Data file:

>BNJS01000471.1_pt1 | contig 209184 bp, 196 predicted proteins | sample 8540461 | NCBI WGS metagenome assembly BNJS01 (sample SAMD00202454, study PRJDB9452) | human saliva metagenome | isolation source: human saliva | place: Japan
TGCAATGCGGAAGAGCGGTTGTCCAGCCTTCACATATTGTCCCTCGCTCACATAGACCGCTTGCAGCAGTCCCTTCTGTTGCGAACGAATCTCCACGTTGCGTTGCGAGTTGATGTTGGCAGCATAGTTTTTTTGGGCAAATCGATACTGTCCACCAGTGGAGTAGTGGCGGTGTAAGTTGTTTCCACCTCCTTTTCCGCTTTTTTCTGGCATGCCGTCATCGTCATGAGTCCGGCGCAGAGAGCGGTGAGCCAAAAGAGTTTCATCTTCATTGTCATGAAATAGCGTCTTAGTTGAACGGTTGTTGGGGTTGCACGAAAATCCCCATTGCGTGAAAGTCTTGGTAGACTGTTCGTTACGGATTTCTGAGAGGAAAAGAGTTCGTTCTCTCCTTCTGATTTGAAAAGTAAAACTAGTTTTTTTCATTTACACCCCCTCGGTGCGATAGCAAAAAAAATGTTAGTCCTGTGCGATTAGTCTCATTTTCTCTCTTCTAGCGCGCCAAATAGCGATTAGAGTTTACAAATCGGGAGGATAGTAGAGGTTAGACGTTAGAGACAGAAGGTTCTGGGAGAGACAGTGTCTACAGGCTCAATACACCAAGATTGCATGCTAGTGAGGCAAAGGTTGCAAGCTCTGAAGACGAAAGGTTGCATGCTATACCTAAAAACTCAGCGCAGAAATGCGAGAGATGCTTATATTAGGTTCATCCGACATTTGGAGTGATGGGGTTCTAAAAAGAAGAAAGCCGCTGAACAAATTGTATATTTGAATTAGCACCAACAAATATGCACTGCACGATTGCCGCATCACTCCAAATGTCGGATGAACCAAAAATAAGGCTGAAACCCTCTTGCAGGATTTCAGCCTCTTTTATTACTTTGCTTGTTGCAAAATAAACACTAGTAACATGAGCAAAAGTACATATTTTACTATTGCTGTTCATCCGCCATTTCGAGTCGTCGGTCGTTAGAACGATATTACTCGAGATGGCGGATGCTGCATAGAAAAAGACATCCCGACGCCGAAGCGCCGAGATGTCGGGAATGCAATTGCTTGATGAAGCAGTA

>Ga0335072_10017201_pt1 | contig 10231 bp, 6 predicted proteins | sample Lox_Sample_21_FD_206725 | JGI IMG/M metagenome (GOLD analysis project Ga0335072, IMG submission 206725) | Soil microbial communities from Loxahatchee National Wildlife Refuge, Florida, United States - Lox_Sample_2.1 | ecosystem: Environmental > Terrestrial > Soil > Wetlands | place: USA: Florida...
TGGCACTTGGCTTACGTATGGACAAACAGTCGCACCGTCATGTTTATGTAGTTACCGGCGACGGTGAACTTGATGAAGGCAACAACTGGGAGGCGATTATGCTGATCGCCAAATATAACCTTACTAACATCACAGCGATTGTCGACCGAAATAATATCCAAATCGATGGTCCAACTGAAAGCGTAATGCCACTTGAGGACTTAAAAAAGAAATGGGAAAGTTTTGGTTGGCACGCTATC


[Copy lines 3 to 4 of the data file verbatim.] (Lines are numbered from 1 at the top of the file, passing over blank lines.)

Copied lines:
>Ga0335072_10017201_pt1 | contig 10231 bp, 6 predicted proteins | sample Lox_Sample_21_FD_206725 | JGI IMG/M metagenome (GOLD analysis project Ga0335072, IMG submission 206725) | Soil microbial communities from Loxahatchee National Wildlife Refuge, Florida, United States - Lox_Sample_2.1 | ecosystem: Environmental > Terrestrial > Soil > Wetlands | place: USA: Florida...
TGGCACTTGGCTTACGTATGGACAAACAGTCGCACCGTCATGTTTATGTAGTTACCGGCGACGGTGAACTTGATGAAGGCAACAACTGGGAGGCGATTATGCTGATCGCCAAATATAACCTTACTAACATCACAGCGATTGTCGACCGAAATAATATCCAAATCGATGGTCCAACTGAAAGCGTAATGCCACTTGAGGACTTAAAAAAGAAATGGGAAAGTTTTGGTTGGCACGCTATC